What a fitting way to go! The manner, timing and place of the passing away of our late President, Dr Abdul Kalam was exactly as he would have wished it to be: talking with his last breath with young people, dreaming and exploring how they could create a better future – for themselves and their country. His was a life of inspiring and being inspired by the commitments and hopes of the next generation, and I can think of no better or more apt finale for a life so well lived and a career so filled with generosity and selfless giving.
Dr Kalam was one of those rare persons for whom even passing acquaintances would claim a special friendship. Certainly, I was happy to be counted amongst those thousands for whom his personal interest went beyond mere name recognition to a genuine concern for the issues they cared about and the things they worked on.
After the occasional encounters he and I had over the years, at conferences, workshops, receptions and other gatherings, my first real connection with Dr Kalam was when he invited me to be a member of the Science Advisory Council to the Cabinet, which he chaired. The Council consisted mainly of the heads of major public scientific institutions, top universities, and other eminent scientists. The agenda of his meetings always encouraged participants to think about wider and more humane ramifications of science. As a scientist-engineer, his deeper concern was to help society to utilise the boon of science and technology holistically for the greater good of all. Whether it meant a better life for people in India’s villages or cities, he was unceasingly concerned about the quality of life of his fellow citizens.
He presumably invited me to take part in the deliberations of the Council because he was deeply preoccupied with the lack of attention in India’s science policy to the issues of sustainable development – how science can contribute to eradication of poverty, regeneration of the environmental resource base and thus to creation of sustainable livelihoods.
During the meetings of the Council, he took great care to elicit inputs and views from the wide variety of professionals present, and invariably went out of his way to call on me to present my views, which he knew were very often not in close consonance with the conventional perspectives of the majority of participants. Dr Kalam was particularly keen on promoting technology innovations relevant to the needs of the poor and marginalised, and of those living in remote, undeserved communities throughout the country. On occasion, he visited Development Alternatives to see the kinds of innovations we were working on in a wide range of areas, including cook stoves, water purification systems, affordable housing and livelihood creation. His insights on the nature of social needs, as much as on the nature of innovation, were always relevant and helpful.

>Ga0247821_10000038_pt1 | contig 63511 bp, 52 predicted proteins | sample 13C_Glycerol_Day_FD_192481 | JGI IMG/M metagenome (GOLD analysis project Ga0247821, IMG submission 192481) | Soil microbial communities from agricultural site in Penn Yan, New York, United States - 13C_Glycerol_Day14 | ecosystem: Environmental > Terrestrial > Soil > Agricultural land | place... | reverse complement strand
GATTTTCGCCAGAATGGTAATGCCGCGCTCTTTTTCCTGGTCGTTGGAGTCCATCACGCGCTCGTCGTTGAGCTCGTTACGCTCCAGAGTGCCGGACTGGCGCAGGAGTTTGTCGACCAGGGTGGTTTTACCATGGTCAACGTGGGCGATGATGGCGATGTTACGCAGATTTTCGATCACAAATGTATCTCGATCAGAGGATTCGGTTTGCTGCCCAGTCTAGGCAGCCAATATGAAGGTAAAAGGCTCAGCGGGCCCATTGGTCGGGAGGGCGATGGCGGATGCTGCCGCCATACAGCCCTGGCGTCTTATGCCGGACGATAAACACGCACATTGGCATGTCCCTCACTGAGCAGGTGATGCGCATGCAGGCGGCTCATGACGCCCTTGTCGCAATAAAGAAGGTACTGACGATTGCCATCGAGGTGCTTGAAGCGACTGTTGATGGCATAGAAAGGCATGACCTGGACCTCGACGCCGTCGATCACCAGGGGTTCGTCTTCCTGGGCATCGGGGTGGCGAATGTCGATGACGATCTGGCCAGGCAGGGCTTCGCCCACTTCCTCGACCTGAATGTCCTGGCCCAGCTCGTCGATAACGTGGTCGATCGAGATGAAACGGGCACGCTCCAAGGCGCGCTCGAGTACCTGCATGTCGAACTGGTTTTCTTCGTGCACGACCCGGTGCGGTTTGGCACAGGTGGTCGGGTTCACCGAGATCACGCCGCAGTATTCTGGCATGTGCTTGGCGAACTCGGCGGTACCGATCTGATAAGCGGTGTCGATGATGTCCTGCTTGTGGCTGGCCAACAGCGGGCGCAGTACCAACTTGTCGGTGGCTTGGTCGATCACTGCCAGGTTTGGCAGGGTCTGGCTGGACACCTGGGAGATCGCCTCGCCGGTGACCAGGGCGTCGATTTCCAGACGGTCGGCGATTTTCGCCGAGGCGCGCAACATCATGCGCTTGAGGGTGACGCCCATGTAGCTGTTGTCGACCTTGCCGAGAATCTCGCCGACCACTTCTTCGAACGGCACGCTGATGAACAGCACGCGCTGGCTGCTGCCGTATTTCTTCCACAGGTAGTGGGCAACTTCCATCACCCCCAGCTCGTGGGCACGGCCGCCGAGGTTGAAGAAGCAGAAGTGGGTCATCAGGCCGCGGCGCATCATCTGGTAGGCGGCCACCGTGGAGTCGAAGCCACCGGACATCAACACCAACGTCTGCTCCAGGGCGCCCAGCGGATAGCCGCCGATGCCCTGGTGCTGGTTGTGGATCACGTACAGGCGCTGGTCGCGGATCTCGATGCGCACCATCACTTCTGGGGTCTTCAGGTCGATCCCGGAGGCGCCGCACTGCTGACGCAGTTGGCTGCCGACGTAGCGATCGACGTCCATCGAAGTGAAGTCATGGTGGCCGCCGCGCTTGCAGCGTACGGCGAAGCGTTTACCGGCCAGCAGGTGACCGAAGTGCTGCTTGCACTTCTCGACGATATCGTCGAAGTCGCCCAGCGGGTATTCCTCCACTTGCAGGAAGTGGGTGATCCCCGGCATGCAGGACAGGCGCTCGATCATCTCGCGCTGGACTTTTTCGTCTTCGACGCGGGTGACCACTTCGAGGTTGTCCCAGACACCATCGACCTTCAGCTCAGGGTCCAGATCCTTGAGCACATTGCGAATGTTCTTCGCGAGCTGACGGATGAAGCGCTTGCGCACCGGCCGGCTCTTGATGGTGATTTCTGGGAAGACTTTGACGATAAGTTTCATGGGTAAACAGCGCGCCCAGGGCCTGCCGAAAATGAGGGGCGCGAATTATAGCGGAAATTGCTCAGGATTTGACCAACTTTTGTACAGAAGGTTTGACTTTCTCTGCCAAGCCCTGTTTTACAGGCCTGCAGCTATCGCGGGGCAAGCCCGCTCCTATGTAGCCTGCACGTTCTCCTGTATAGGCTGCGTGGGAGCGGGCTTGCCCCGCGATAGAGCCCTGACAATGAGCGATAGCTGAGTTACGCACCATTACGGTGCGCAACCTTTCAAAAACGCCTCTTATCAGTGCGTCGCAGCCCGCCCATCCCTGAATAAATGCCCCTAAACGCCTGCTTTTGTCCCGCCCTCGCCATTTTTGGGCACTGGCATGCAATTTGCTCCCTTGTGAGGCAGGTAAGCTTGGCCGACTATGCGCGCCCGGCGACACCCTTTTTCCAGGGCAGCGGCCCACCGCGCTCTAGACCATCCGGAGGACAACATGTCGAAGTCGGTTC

I think that what distinguished President Abdul Kalam from the many distinguished leaders our country has been fortunate or otherwise to have had over the years was his devotion to the real issues of everyday people – to finding ways to meet the basic needs of India’s citizens not through ideology and politics, but through simple application of knowledge and good management. His interests were in the What and the How, not in the Who or for Whom. Above all, he was concerned with not just Why, but even more with Why Not? He was a man of genuine substance, not of superficial appearance or sleight-of-hand cover-up.
This is the reason, from his position in Rashtrapati Bhavan, which most people would have considered too exalted to deal with specific day-to-day issues, Dr Kalam became a professor – preacher? — to the nation encouraging good practice on many different fronts. Where ever he could find an audience – if necessary by inviting them to his home – he would carry forth messages that had great importance for the future of the country.
One of these, I recall, was PURA, the “Provision of Urban Amenities in Rural Areas”. PURA is a brilliant strategy for developing the rural communities of India, by setting up an ecosystem of large urban centres, surrounded by smaller communities, all of them connected by rapid transit and high speed communications. Inspired by the late Professor P.V. Inderesan, an eminent systems scientist from IIT-Delhi who was also director of IIT-Madras, Dr Kalam spent a major part of his time in making Power Point presentations on the systemic concept of building cities to be on a human scale and liveable. Even though the programme did not receive as much traction as it deserved, the former president never gave up talking about it to anyone who would listen and also produced a book,Target 3 Billion, which he co-authored with Srijan Pal Singh.
As an extraordinarily wise and learned man he fully understood the responsibility of his role as the first citizen of India. As president and after retiring, he went indefatigably around the country to promote science based solutions that are good for mankind and society at large. He was surely one of the few genuine statesmen that India has produced after the generation that fought for the nation’s independence. And certainly the most modest. q
Dr Ashok Khosla
Dr Ashok Khosla is an environmentalist and Chairman of Development Alternatives. He has worked extensively in the field of sustainable development and was recently awarded with UAE’s prestigious Zayed’s international prize in environment. He was awarded the 2002 Sasakawa Environment Prize – “the Nobel Prize of the environment world” and has been named in the United Nations Environment Programme’s (UNEP) Global 500 Roll of Honour.
The views expressed in the article are those of the author’s and not necessarily those of Development Alternatives.